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Architect

Getting Into Containers

Small packages. Big value.

By Bob Rhubart

November/December 2017

In the continuing quest to examine the point at which trends in IT and architecture gain traction with reality, I thought it was about time to focus on containers and their use among members of the community. Are these standalone, executable packages of code, runtime, and system tools making a difference in the work of architects and developers?

Lucas Jellema, CTO at AMIS in the Netherlands, Oracle ACE Director, and Oracle Developer Champion, confesses to being strongly influenced by containers. “Containers have been a catalyst for my thinking about application and platform architectures,” he says. “The importance of stateless applications in order to allow horizontal scalability and easy failover is a drastic shift from the heavy, session-oriented server-side web applications of the past 15 years.”

On a personal, practical level, Jellema uses containers to make better use of the laptop he uses for R&D. “I used to quickly make a mess of my laptop with new tools, platforms, and frameworks I was experimenting with,” he says. Virtual machines offered some help but were subject to his laptop’s memory and hard disk limitations. “Containers are lightweight; can easily be shared with colleagues; and are simply available, ready to use for most popular technologies, saving me lots of time and anguish,” he explains.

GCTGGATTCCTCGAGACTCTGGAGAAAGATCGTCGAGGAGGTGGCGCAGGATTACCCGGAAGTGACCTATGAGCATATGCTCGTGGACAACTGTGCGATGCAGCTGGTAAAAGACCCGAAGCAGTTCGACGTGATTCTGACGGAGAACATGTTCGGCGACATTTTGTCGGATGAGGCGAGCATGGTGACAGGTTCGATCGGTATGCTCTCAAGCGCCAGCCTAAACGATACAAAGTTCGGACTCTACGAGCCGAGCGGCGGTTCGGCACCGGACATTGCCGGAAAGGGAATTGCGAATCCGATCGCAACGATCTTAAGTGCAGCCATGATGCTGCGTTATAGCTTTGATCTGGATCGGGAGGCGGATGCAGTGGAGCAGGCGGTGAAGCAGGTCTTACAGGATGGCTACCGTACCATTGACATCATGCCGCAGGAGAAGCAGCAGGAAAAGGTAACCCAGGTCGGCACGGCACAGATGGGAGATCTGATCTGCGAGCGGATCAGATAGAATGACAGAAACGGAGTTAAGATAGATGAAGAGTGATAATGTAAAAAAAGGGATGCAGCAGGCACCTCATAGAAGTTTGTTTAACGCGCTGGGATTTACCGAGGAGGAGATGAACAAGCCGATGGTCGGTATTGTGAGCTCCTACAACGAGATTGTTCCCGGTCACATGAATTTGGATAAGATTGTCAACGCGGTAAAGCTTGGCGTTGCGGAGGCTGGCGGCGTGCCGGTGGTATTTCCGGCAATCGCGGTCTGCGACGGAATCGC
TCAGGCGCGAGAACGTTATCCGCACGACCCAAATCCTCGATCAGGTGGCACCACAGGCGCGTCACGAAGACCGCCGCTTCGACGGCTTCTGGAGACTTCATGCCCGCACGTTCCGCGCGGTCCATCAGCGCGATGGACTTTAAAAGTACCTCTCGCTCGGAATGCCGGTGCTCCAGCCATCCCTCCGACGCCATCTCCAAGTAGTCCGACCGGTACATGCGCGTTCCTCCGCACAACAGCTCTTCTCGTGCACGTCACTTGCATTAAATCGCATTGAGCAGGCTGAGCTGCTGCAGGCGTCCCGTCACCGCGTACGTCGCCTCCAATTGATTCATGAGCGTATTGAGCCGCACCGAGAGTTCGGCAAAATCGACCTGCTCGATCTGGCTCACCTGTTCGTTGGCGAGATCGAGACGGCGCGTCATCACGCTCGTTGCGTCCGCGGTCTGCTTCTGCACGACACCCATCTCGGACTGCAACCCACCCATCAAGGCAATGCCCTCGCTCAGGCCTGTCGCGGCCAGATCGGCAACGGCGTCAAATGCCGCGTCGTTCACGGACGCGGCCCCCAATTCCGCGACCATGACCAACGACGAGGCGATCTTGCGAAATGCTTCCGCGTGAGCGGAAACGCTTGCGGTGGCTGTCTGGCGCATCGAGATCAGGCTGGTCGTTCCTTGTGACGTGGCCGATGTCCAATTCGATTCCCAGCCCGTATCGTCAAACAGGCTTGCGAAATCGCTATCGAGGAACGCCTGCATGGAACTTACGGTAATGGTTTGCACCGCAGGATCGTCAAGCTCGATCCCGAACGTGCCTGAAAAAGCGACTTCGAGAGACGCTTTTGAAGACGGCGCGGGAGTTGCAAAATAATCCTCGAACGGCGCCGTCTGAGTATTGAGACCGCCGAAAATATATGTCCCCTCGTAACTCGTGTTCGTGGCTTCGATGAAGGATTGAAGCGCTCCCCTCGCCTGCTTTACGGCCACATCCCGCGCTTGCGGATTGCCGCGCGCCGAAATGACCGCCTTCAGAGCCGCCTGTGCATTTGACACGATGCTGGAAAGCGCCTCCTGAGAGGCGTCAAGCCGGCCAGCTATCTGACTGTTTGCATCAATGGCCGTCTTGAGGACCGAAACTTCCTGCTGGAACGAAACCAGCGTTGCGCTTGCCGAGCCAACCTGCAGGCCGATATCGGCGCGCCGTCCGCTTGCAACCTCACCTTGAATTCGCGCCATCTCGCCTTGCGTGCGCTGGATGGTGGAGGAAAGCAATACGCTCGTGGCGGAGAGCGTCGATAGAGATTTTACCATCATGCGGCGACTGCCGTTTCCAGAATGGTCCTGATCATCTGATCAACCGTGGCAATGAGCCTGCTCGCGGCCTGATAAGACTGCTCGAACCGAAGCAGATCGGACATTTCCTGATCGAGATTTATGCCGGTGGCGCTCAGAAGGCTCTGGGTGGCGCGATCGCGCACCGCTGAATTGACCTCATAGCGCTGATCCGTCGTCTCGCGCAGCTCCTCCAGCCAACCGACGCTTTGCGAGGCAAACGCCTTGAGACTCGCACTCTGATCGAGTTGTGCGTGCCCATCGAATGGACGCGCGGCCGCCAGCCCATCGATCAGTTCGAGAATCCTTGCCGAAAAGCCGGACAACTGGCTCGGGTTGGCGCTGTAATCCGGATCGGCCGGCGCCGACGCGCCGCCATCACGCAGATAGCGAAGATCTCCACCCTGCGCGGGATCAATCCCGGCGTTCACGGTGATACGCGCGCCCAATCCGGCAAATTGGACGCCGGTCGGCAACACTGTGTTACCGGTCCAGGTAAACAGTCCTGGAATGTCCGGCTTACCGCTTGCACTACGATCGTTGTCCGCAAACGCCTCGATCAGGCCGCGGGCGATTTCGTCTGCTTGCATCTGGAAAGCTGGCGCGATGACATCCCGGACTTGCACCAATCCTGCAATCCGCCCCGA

Oracle ACE Associate Maarten Smeets, senior integration consultant with AMIS, also sees enormous value in the use of containers and distinct advantages over the alternatives, “especially large-scale application server implementations,” he notes. Containers offer relief from a number of issues, including difficulties in providing large-scale implementations when using application servers, problems with automatically provisioning and scaling stateful application servers, and the impact on availability when an entire system must be shut down to resolve certain issues.

Containers are lightweight; can easily be shared with colleagues; and are simply available, ready to use for most popular technologies.” –Lucas Jellema, CTO, AMIS

Smeets appreciates that containers offer an additional benefit through their compatibility with Node.js, the wildly popular JavaScript runtime. “This makes JavaScript skills useful for different layers in the stack and also makes it possible to reduce the amount of translations and layers that have to be made to go from front end to back end.” It all adds up to reduced development effort, easier environment management, and optimized performance.

But despite the clear benefits, Smeets says his customers aren’t quite in step. “Most customers I work with implement application servers or database-bound integration platforms—not the most suitable match for containerization,” he says. But, he predicts, the limitations of those architectures and the benefits of using containers will force the foot-draggers to reconsider containers.

Dr. Frank Munz, Oracle ACE Director, Oracle Developer Champion, software architect, and cloud evangelist, reports that at least two of his customers had no reluctance at all to adopting containers. “Both were cloud-native projects. Both used Docker. None of them ever faced any container-specific issues,” he says. “In one project, the decision for Docker was made simply because it seemed to be part of a modern development stack. And in the end, it turned out to be a great fit. In the other project, there was a major concern about the vendor lock-in with a particular cloud provider and therefore the decision for Docker was obvious.”

Have containers become an obvious choice in your work? Join in the discussion and share your experience.

Next Steps

WATCH No Pain, No Gain—Getting Started with Containers.

WATCH Basic Help for Docker Noobs.

WATCH Running WebLogic Applications on Docker Using Oracle Container Cloud Service.

Photography by The Good Brigade, Michael McElroy/The Verbatim Agency